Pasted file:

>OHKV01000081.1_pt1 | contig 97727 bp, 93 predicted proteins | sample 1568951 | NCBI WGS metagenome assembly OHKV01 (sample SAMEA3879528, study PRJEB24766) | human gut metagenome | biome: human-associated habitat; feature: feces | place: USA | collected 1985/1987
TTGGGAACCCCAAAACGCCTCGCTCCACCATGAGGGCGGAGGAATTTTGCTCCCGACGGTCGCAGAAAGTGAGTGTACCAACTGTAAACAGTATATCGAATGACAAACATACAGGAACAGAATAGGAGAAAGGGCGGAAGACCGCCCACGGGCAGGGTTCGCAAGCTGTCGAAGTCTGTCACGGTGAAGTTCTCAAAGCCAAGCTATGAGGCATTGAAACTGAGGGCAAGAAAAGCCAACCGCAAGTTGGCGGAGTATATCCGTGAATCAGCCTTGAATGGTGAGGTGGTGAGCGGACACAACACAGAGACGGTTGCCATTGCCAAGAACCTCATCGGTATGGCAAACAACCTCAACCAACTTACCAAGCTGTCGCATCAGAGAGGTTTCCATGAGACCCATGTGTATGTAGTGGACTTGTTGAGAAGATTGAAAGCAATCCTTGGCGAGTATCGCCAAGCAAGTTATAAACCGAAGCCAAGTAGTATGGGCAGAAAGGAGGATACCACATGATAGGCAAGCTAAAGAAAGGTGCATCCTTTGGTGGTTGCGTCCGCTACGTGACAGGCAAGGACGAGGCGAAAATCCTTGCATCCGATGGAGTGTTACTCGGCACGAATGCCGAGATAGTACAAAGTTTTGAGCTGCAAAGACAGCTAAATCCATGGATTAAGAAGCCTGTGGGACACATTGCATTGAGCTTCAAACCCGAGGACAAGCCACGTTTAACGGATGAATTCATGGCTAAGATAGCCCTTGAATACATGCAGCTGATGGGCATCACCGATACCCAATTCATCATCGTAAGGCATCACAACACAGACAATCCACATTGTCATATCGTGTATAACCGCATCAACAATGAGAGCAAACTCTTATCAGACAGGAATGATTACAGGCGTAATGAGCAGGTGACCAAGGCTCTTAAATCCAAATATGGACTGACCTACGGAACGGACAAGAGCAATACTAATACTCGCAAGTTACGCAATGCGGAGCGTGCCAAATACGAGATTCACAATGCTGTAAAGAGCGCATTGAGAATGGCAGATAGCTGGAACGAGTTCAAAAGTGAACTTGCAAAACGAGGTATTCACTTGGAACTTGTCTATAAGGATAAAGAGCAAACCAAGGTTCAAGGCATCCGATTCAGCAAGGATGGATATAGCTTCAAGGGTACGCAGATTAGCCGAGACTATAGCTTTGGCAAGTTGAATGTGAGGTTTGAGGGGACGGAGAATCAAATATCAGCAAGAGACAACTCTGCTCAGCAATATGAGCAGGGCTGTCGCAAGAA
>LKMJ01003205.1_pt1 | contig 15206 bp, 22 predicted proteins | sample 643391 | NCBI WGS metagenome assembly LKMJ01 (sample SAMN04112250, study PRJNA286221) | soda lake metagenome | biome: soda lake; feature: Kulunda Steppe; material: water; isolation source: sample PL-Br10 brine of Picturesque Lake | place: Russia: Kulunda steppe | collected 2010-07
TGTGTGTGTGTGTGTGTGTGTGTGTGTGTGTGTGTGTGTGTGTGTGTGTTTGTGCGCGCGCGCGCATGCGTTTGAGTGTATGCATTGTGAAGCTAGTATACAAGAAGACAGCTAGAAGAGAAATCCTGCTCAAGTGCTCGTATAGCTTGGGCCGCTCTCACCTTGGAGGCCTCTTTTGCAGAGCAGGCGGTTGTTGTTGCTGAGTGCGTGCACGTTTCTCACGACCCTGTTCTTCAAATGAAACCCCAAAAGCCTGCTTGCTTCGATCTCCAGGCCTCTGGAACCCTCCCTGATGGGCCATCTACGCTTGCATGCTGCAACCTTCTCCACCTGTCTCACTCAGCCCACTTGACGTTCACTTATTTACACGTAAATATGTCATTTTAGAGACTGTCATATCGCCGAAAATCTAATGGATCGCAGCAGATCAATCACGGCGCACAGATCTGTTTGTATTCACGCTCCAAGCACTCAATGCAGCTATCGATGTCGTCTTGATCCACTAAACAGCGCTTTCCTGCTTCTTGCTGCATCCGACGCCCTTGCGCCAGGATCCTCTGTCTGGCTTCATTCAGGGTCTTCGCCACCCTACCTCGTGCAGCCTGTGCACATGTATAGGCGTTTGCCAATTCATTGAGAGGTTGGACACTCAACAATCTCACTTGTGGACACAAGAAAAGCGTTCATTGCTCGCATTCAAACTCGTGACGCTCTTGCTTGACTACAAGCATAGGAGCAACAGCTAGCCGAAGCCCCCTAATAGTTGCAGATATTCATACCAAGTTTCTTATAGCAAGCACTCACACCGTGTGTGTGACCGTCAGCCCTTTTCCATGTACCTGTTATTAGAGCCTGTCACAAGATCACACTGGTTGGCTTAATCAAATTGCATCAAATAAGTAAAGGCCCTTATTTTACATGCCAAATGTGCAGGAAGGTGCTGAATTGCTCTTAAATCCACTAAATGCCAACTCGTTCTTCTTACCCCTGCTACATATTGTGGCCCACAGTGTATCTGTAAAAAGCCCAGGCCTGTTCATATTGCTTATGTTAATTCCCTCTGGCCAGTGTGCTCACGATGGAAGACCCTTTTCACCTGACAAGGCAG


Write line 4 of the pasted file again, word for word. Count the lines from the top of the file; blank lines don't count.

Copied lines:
TGTGTGTGTGTGTGTGTGTGTGTGTGTGTGTGTGTGTGTGTGTGTGTGTTTGTGCGCGCGCGCGCATGCGTTTGAGTGTATGCATTGTGAAGCTAGTATACAAGAAGACAGCTAGAAGAGAAATCCTGCTCAAGTGCTCGTATAGCTTGGGCCGCTCTCACCTTGGAGGCCTCTTTTGCAGAGCAGGCGGTTGTTGTTGCTGAGTGCGTGCACGTTTCTCACGACCCTGTTCTTCAAATGAAACCCCAAAAGCCTGCTTGCTTCGATCTCCAGGCCTCTGGAACCCTCCCTGATGGGCCATCTACGCTTGCATGCTGCAACCTTCTCCACCTGTCTCACTCAGCCCACTTGACGTTCACTTATTTACACGTAAATATGTCATTTTAGAGACTGTCATATCGCCGAAAATCTAATGGATCGCAGCAGATCAATCACGGCGCACAGATCTGTTTGTATTCACGCTCCAAGCACTCAATGCAGCTATCGATGTCGTCTTGATCCACTAAACAGCGCTTTCCTGCTTCTTGCTGCATCCGACGCCCTTGCGCCAGGATCCTCTGTCTGGCTTCATTCAGGGTCTTCGCCACCCTACCTCGTGCAGCCTGTGCACATGTATAGGCGTTTGCCAATTCATTGAGAGGTTGGACACTCAACAATCTCACTTGTGGACACAAGAAAAGCGTTCATTGCTCGCATTCAAACTCGTGACGCTCTTGCTTGACTACAAGCATAGGAGCAACAGCTAGCCGAAGCCCCCTAATAGTTGCAGATATTCATACCAAGTTTCTTATAGCAAGCACTCACACCGTGTGTGTGACCGTCAGCCCTTTTCCATGTACCTGTTATTAGAGCCTGTCACAAGATCACACTGGTTGGCTTAATCAAATTGCATCAAATAAGTAAAGGCCCTTATTTTACATGCCAAATGTGCAGGAAGGTGCTGAATTGCTCTTAAATCCACTAAATGCCAACTCGTTCTTCTTACCCCTGCTACATATTGTGGCCCACAGTGTATCTGTAAAAAGCCCAGGCCTGTTCATATTGCTTATGTTAATTCCCTCTGGCCAGTGTGCTCACGATGGAAGACCCTTTTCACCTGACAAGGCAG